MONDAYS WITH MOM
Anybody who knows me knows that I am not a phone person. I will text or email all day long, but talking on the phone is just not my thing. I guess that I did enough of that when I was young.
I used to joke that I didn’t even call my mother. As she got older, this became a problem – especially since she lived in Connecticut and I lived in Virginia. So my mother took matters into her hands and decided that she would call me every Monday.
And so began our Monday morning ritual. If she didn’t call me, I would call her and sometimes we didn’t connect until Tuesday or Wednesday, but at least we spoke once a week.
As she got older, I expected that her voice somehow would be different. Yet, it was always the same voice on the other end of the line. Her body changed – a few years ago, she broke her hip and stopped coming to Virginia. She had a cancer scare and had surgery. UTIs became an issue, and there were other medical issues. During these times, I would call on a more regular basis – and also visited her every few months.
And so she celebrated her 90th birthday. And then she turned 93, then 95. At 95, she broke her other hip and after spending three months in rehab, she came out unable to walk (or unwilling) to walk and used a wheelchair. Why they call it rehab isn’t clear to me. Because they are so concerned about liability, they only give older people one hour of therapy a day because they are afraid they will fall down (but that’s a whole other story).
Yet, throughout all that, her voice remained strong. A few times, she might be a tad forgetful, but for the most part, she was still the same mother that I knew and loved – and for the most part, pretty cheerful. She really enjoyed her time at the assisted living facility that was living in.
When her facility was locked down due to Covid-19, she was not happy. She did not like being confined to her room. She missed seeing her friends at meals, and playing bingo, poker, pokeno and joining in other activities. When I talked to her during this time, her first words were, “Things are not good here.” Yet, for the first month, they had no cases of Covid-19 and we were feeling pretty good.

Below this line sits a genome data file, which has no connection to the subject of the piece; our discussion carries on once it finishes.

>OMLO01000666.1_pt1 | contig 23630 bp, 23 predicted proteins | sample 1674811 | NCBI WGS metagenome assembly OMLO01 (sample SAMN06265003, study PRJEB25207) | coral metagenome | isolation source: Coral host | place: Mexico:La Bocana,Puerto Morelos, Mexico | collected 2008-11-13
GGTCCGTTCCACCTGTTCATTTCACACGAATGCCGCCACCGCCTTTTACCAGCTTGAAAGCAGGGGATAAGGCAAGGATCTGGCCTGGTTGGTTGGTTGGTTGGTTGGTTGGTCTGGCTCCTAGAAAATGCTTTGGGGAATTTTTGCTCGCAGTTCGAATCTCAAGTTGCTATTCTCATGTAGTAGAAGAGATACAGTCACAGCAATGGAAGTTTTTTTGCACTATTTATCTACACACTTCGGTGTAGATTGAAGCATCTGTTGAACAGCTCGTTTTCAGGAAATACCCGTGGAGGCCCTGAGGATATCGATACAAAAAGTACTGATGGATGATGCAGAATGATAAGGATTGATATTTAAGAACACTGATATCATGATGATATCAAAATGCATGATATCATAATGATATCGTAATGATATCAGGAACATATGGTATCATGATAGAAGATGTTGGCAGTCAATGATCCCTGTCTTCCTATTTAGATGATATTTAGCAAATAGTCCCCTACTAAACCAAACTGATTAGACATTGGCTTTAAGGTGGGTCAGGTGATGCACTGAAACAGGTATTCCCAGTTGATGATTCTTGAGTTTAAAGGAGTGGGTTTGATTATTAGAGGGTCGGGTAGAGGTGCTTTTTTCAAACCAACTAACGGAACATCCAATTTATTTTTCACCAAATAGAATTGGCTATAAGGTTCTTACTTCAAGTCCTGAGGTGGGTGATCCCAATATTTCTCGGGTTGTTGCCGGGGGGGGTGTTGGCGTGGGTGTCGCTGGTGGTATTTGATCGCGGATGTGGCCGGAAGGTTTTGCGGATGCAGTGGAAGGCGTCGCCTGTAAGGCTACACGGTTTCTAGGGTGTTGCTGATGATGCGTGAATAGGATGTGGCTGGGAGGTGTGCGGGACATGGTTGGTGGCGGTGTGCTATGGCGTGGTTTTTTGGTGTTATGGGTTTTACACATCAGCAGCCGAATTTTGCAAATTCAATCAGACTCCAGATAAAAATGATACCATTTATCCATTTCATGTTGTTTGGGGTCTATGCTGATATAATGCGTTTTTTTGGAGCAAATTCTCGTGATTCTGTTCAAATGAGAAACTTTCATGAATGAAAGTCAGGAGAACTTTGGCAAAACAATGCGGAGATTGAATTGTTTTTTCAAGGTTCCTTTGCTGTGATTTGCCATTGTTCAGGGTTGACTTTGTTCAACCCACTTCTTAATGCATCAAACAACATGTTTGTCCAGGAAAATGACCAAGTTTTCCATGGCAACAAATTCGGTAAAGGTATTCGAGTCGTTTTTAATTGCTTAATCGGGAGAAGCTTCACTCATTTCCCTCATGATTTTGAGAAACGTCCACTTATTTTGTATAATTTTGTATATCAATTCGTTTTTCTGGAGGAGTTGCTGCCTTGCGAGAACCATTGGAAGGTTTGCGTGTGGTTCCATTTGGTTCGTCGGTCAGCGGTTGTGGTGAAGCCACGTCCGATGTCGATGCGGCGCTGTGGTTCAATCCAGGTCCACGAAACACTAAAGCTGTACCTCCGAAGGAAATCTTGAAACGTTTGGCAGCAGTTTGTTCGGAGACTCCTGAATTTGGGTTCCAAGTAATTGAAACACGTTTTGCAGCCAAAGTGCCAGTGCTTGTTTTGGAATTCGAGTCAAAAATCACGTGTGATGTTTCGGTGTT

On Monday, April 20, we spoke and she said that she had been tested for Covid-19. She had no symptoms, but they were testing the entire Assisted Living Center. I didn’t really think much of it and was glad that she had been tested.
On Wednesday, my sister called to say that my mother had tested positive for Covid-19. We still didn’t think much of it as she didn’t have any symptoms – and joked that she would die of boredom before she would die of the virus.
Because the facility was in lock down, we couldn’t visit but my sister, being the primary caretaker, spoke to the nurses on a daily basis. Even though she didn’t have the typical symptoms – cough, fever, etc., they said that our mother was going downhill. We weren’t really clear what that meant. I spoke to her on a daily basis and she sounded fine and she said that she felt fine. She didn’t want to go to the hospital – she wanted to stay where she was. My mother didn’t think that there was anything wrong with her but the staff was saying that she was starting to fail.
The assisted living facility said that one person could visit her one time. My sister’s husband is immune compromised so I was the logical choice, but I was six hours away.
Knowing that a transfer to the hospital was imminent, and that no visit would be allowed then, I started driving up to Connecticut on Sunday.
I got as far as Delaware when my sister called to say that they were transferring my mother to the hospital. The window of opportunity for a visit was closed. Ironically, the reason for the transfer was a separate issue – not Covid symptoms.
I spoke to my mother that Monday (a week after she tested positive) and for the first time, she no longer sounded like the mother I knew. Her words were garbled and she was not clear where she was. One of the few coherent thoughts that came out of the conversation was, “How did I get here?” Not sure if she was speaking literally or figuratively.
On Wednesday, my sister and I Facetimed with her. She was pretty out of it and kept closing her eyes, as if to say, “I’m ready to go.”
That was the last time we spoke to her. After Wednesday she was on morphine and hospice said that she was resting peacefully.
She passed away on Sunday morning, May 3rd. We buried her in Connecticut on Wednesday, May 6. She was two weeks shy of her 97th birthday. While it was hard not to be with her as she passed, we were thankful that she never really got terribly sick and didn’t suffer.
It didn’t hit me until the next Monday that I would no longer get calls from my mother on Mondays and I would no longer hear her voice. I am thankful for the many years that we had with her.